The science-based marine spatial plan, designed with considerable public input, provides our Government with an integrated, multi-sector tool to guide policy and economic development to support the sustainable and long-term use and health of the waters throughout Seychelles.

Once implemented by 2020, the plan will place in 15% of Seychelles’ waters in high biodiversity protection zones, 15% in medium biodiversity protection zones and compatible uses, providing protection for critical species and habitats. Moreover, because the plan encompasses all of Seychelles’ EEZ, it will improve management for fisheries and tourism and collect crucial data through a spatial data catalogue and ‘MSP Atlas’.

Swapping our Debt to Save our Ocean

To create this sustainable source of funding to manage and implement our network of Marine Protected Areas and advance our Blue Economy, our Government reached a landmark agreement with its Paris Club creditors that resulted in a $21.6 million debt-for-adaptation swap. Designed with the support of The Nature Conservancy through the Global Island Partnership, the debt swap has enabled our Government to redirect a portion of their current debt payments to fund nature-based solutions to climate change including the Marine Spatial Planning Initiative that increases protection of our vast ocean from 1% to 30%.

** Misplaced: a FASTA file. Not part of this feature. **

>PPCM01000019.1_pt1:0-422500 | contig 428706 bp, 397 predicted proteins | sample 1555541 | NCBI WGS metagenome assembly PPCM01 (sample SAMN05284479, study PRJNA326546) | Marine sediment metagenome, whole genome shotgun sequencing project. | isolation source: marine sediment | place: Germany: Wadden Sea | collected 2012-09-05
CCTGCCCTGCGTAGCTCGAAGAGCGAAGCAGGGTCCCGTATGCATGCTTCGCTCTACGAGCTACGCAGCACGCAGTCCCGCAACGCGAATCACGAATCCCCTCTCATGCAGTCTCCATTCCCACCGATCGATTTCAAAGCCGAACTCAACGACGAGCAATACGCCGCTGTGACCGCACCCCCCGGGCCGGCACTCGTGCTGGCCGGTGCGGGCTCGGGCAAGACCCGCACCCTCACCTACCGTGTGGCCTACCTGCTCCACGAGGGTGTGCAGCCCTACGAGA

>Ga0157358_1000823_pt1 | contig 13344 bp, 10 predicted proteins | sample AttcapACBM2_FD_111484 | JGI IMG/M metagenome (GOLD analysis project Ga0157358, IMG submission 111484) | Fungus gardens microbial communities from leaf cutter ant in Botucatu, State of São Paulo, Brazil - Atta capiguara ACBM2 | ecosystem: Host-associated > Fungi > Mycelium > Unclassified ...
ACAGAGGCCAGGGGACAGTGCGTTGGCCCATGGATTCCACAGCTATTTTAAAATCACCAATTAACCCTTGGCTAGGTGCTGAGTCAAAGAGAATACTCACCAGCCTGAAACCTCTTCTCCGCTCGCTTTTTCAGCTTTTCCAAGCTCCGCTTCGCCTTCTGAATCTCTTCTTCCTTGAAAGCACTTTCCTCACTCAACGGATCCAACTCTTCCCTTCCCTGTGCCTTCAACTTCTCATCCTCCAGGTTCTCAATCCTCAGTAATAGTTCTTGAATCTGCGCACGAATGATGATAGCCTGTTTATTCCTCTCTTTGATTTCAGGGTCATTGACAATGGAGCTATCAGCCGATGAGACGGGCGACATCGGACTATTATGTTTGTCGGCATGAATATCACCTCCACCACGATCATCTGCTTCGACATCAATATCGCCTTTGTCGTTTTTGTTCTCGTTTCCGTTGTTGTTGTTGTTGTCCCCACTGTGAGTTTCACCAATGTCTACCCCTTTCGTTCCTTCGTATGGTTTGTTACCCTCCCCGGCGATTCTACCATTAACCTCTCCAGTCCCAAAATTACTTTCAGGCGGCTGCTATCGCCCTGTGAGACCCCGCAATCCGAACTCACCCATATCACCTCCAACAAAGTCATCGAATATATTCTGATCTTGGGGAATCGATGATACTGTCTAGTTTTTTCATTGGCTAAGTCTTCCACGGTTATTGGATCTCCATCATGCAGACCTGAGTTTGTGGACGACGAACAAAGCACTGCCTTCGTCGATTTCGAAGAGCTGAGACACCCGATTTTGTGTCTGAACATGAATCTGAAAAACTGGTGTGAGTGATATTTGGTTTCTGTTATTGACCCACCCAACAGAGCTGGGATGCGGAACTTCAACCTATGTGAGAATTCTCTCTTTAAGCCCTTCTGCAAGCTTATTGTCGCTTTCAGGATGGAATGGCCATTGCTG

The debt swap was designed to allow Seychelles to buy back $21.6 million of its debt at below market value from the creditors of the Paris Club countries with the help of a $15.2 million impact capital loan and $5 million of grants provided by The Nature Conservancy. This reduces the government’s annual debt service by an estimated $2 million, which makes these funds available for other needs of the Seychellois.

The Seychelles Government has set up a locally managed public-private trust, the Seychelles Conservation and Climate Adaptation Trust (SeyCCAT) that purchases and restructures the debt, manages the endowment and enforces the terms of the debt forgiveness agreement. The debt service payments will fund three distinct streams: one to repay impact investors, one to capitalize SeyCCAT’s endowment, and another to fund work on the ground that advances marine and coastal conservation, including strategies for ecosystem-based climate adaptation and disaster risk reduction. This is the first debt swap that specifically addresses climate adaptation and includes impact investors.